Edmond J. Fitzgerald Sketchbooks and Notebooks, Mid-20th Century
Edmond James Fitzgerald (American, 1912 – 1989)
Thirteen sketchbooks, mid-20th century
Various media including graphite, ink, and watercolor on paper
From the artist’s estate.
Renowned for his sea-landscape, landscape, portrait, and genre paintings, Edmond J. Fitzgerald is prolific in a wide range of mediums including oil, watercolor, and charcoal. He is considered active in Washington, Seattle, New York, and Cincinnati. Fitzgerald grew up in the Seattle area, graduated from The California School of Fine Arts, and as a young man participated in a U.S. Geological Survey Expedition to Alaska. He is known for his love of painting the outdoors. A Naval officer during World War II, he later continued many years in the Naval Reserves, with many naval art assignments.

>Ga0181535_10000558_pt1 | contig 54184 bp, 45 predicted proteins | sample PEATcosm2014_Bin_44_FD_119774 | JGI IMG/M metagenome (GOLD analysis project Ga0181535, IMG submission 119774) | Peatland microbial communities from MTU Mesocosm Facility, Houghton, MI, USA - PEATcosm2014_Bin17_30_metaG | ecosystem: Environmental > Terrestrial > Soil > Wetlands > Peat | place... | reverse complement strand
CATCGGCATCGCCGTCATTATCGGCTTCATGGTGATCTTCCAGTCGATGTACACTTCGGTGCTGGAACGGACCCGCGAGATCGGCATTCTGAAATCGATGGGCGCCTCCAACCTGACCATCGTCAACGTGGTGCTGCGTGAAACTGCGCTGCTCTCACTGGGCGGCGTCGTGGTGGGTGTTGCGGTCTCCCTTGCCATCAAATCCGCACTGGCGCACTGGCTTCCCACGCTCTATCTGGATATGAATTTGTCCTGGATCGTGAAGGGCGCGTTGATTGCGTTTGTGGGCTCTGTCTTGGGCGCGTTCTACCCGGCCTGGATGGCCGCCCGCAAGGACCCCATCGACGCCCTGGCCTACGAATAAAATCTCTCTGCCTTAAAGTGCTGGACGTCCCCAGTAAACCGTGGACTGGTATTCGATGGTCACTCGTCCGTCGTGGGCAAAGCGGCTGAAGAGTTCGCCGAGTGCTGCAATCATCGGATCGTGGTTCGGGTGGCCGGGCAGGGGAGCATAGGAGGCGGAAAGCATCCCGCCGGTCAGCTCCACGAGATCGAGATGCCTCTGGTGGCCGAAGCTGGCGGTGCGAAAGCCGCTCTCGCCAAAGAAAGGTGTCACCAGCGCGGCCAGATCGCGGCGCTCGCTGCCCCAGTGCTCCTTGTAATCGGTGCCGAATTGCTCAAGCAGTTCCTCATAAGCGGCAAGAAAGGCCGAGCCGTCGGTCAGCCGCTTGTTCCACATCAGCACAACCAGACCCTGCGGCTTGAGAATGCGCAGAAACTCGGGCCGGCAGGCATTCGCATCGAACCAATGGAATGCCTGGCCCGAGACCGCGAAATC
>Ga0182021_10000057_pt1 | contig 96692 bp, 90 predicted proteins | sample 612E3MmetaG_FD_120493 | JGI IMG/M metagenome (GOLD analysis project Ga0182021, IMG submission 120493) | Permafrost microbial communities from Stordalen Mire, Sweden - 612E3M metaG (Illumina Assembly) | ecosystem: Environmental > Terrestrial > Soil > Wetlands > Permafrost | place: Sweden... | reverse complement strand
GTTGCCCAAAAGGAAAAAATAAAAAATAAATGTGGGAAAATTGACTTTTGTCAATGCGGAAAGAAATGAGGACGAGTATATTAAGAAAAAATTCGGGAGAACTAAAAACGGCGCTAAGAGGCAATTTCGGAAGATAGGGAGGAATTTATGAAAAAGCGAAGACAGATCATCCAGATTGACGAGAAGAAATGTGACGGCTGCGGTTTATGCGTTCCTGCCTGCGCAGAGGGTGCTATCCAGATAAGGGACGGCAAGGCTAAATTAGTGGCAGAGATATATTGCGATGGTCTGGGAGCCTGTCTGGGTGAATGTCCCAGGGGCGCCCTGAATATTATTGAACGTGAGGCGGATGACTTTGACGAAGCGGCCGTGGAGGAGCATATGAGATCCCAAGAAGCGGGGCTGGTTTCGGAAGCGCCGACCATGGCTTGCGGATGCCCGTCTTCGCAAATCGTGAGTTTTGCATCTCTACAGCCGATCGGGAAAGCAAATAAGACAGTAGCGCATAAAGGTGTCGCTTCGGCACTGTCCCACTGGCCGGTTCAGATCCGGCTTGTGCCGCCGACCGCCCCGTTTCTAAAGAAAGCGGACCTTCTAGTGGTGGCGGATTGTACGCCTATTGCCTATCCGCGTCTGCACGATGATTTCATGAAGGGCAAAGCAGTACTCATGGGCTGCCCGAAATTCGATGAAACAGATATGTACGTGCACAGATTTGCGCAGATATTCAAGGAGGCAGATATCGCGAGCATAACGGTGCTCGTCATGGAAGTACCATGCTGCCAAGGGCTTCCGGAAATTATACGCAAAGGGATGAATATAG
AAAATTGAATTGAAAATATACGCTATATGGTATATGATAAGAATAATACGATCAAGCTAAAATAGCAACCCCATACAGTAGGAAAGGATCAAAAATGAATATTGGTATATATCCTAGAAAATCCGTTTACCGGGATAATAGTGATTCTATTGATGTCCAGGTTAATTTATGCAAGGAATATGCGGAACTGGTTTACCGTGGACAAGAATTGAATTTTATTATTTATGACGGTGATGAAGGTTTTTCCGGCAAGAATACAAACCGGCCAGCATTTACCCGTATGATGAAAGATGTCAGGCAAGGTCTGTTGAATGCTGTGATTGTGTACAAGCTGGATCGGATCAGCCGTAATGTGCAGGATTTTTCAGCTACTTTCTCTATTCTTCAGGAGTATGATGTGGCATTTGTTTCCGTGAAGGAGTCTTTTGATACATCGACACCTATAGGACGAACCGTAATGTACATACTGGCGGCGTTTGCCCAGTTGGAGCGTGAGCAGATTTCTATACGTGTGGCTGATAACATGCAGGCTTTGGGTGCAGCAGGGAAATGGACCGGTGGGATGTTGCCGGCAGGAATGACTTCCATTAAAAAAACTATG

He is notably influenced by Eustace Ziegler and Alaskan landscapes. He married Mary Louise Streets, a ceramics student before the war, and moved to New York after the war. He taught classes at institutions such as a Parson’s School of Design, and the New York Academy of Design. A former president of the Allied Artists of America and the American Watercolor Society, Fitzgerald’s art is in permanent collections at the White House, George Washington University, the Seattle Art Museum, and many others. He authored art books titled Painting and Drawing in Charcoal and Oil and Marine Painting in Watercolor. After Mary Louise Streets died, he married Margaret Trent and relocated to Cincinnati, Ohio.
- predominantly writing in two of the larger books; most are not completely used; varying toning, smudges, minor stains, media transfer, and handling wear throughout.
- measures largest.